Ma and Pa Kettle from Iconic 50s Movies Were Reportedly Based on Real Characters
Ma and Pa Kettle are funny film characters of the successful movie series of the same name in the late 1940s and 1950s. Unbeknownst to most people, they are based on a genuine couple.
Based initially on real-life farming neighbors in Washington State, United States, Ma and Pa Kettle were made by American author Betty MacDonald. The beloved characters appeared in her 1945 best-selling novel, "The Egg and I."
According to the book's description, "The Egg and I is a heartwarming and uproarious account of adventure and survival on an American frontier."
The novel follows the adjustments of MacDonald to farm life just as her encounters with her marginally strange hillbilly neighbors.
"When Betty MacDonald married a marine and moved to a small chicken farm on the Olympic Peninsula in Washington State," the description for the book reads, "she was largely unprepared for the rigors of life in the wild.
As reported by Wide Open Country, Universal Studios bought the film rights for "The Egg and I." The studio then released a movie inspired by the book.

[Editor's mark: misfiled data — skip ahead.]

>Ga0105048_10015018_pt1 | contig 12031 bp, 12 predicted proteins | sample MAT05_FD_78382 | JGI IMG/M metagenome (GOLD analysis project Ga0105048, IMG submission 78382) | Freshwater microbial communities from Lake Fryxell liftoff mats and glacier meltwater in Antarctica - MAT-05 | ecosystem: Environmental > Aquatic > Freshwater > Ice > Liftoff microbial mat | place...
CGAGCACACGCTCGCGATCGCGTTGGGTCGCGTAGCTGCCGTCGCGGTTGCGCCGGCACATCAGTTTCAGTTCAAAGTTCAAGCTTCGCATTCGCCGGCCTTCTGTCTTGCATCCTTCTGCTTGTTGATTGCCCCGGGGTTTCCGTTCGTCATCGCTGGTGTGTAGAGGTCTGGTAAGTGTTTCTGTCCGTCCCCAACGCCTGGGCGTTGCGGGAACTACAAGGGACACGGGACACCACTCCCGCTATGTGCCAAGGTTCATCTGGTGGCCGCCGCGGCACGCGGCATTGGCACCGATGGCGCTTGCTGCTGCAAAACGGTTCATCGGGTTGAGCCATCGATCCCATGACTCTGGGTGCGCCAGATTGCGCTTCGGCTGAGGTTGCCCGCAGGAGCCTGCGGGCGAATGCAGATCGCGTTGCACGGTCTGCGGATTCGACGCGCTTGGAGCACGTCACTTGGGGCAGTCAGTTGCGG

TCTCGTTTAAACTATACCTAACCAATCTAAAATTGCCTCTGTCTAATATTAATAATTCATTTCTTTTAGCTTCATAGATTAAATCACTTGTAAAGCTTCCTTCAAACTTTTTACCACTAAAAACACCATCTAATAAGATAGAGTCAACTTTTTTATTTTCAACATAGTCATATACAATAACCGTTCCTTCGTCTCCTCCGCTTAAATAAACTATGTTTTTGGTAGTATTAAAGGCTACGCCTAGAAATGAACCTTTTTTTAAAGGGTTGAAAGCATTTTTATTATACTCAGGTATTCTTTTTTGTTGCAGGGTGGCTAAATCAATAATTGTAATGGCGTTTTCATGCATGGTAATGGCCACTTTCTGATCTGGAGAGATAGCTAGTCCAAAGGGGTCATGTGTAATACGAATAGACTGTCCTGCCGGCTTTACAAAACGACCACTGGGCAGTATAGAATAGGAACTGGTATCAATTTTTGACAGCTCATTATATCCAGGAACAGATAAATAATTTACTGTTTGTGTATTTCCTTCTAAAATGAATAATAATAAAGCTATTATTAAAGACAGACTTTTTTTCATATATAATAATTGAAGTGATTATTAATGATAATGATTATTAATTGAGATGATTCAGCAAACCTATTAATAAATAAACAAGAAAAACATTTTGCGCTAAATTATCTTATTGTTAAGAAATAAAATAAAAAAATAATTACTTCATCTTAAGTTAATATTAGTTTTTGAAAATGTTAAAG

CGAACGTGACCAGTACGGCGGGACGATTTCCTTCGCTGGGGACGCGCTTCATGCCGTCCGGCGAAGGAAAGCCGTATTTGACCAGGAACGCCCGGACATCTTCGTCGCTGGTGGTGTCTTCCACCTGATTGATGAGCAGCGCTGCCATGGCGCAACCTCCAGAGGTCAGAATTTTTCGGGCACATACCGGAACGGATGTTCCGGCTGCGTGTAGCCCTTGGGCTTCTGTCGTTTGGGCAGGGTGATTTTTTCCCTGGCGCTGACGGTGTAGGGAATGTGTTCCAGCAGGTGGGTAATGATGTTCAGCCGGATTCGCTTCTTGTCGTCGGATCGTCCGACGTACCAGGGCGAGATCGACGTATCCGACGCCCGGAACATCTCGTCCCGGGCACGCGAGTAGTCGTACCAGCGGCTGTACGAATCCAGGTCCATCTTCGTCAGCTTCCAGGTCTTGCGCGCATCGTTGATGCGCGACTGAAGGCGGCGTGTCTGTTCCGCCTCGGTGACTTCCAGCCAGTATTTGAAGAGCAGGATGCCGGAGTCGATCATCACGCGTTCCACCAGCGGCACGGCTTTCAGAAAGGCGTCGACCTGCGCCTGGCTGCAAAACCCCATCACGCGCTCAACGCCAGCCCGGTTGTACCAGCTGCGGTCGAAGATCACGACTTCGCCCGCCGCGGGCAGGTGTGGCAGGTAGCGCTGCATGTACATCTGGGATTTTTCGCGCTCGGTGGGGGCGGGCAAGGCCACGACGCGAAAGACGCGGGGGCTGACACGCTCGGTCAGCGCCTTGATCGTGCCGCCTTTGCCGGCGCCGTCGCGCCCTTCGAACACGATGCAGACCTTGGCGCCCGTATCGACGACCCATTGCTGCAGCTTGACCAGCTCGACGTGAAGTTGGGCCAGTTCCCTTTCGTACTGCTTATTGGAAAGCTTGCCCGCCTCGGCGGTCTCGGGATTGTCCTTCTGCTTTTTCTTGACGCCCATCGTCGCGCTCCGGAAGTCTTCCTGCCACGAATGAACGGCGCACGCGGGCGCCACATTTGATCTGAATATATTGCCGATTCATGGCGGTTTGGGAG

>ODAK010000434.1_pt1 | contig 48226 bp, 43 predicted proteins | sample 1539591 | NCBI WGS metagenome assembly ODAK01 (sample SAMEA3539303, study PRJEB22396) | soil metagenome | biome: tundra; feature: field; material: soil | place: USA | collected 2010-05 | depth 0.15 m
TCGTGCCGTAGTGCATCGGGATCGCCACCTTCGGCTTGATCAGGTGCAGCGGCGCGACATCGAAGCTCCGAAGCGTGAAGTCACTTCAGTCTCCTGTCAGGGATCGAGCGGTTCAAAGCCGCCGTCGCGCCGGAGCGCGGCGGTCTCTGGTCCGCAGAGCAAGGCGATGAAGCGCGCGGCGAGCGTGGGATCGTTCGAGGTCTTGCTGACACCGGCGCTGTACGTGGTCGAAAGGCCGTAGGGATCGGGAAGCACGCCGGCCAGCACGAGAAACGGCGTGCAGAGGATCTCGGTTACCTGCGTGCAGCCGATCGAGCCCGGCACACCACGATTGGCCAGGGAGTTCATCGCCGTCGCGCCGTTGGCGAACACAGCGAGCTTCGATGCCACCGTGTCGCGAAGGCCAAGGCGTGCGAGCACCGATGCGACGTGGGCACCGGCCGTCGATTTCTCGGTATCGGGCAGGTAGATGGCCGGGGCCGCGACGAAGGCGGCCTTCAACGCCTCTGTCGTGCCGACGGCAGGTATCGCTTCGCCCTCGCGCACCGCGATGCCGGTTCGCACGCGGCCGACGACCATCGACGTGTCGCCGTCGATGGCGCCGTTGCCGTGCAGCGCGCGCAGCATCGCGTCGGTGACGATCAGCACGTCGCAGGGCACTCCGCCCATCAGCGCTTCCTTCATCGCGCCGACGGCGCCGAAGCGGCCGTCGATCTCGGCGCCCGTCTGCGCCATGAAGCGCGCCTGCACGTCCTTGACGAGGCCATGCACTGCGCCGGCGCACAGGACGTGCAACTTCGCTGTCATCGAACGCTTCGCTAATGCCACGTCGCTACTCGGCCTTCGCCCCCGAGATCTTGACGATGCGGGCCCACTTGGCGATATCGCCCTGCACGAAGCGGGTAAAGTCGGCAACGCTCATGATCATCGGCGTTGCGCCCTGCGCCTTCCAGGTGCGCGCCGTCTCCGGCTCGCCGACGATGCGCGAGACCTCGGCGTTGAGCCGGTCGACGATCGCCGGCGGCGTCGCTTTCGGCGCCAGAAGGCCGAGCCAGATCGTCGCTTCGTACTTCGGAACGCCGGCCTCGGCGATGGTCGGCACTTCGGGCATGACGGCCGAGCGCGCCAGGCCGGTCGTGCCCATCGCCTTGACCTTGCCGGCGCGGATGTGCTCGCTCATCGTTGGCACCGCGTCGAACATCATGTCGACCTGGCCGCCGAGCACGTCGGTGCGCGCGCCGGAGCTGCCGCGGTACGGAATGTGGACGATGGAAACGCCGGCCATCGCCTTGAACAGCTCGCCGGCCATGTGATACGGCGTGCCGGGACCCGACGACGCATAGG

Mama and Pa Kettle further inspired a cartoon series for Universal Pictures, "Maw and Paw."
The movie version of the story follows Claudette Colbert and Fred MacMurray as Betty and Bob MacDonald and Marjorie Main and Percy Kilbride as their neighbors Ma and Pa Kettle. For her role, Main was nominated for an Academy Award for Best Supporting Actress, according to IMDB.
After the positive response of the audiences to the Kettles in the film, Universal Studios produced nine more movies. Main reprised her role in all, and Kilbride reprised his in seven.
The films grossed an estimated $35 million altogether at the box office, and are said to have prevented Universal from bankruptcy.
The story of Ma and Pa Kettle additionally made its way to the small screen. From 1951-1952, a 15-minute episode television show ran on CBS. It starred Doris Rich and Frank Twedell as the peculiar couple.
Mama and Pa Kettle further inspired a cartoon series for Universal Pictures, "Maw and Paw." Grace Stafford and Dal McKennon voiced the series.
In spite of the fact that it's been a long time since we've last seen the comic film characters, America cherished the Kettles and the entirety of the laughter and happiness they brought their watchers.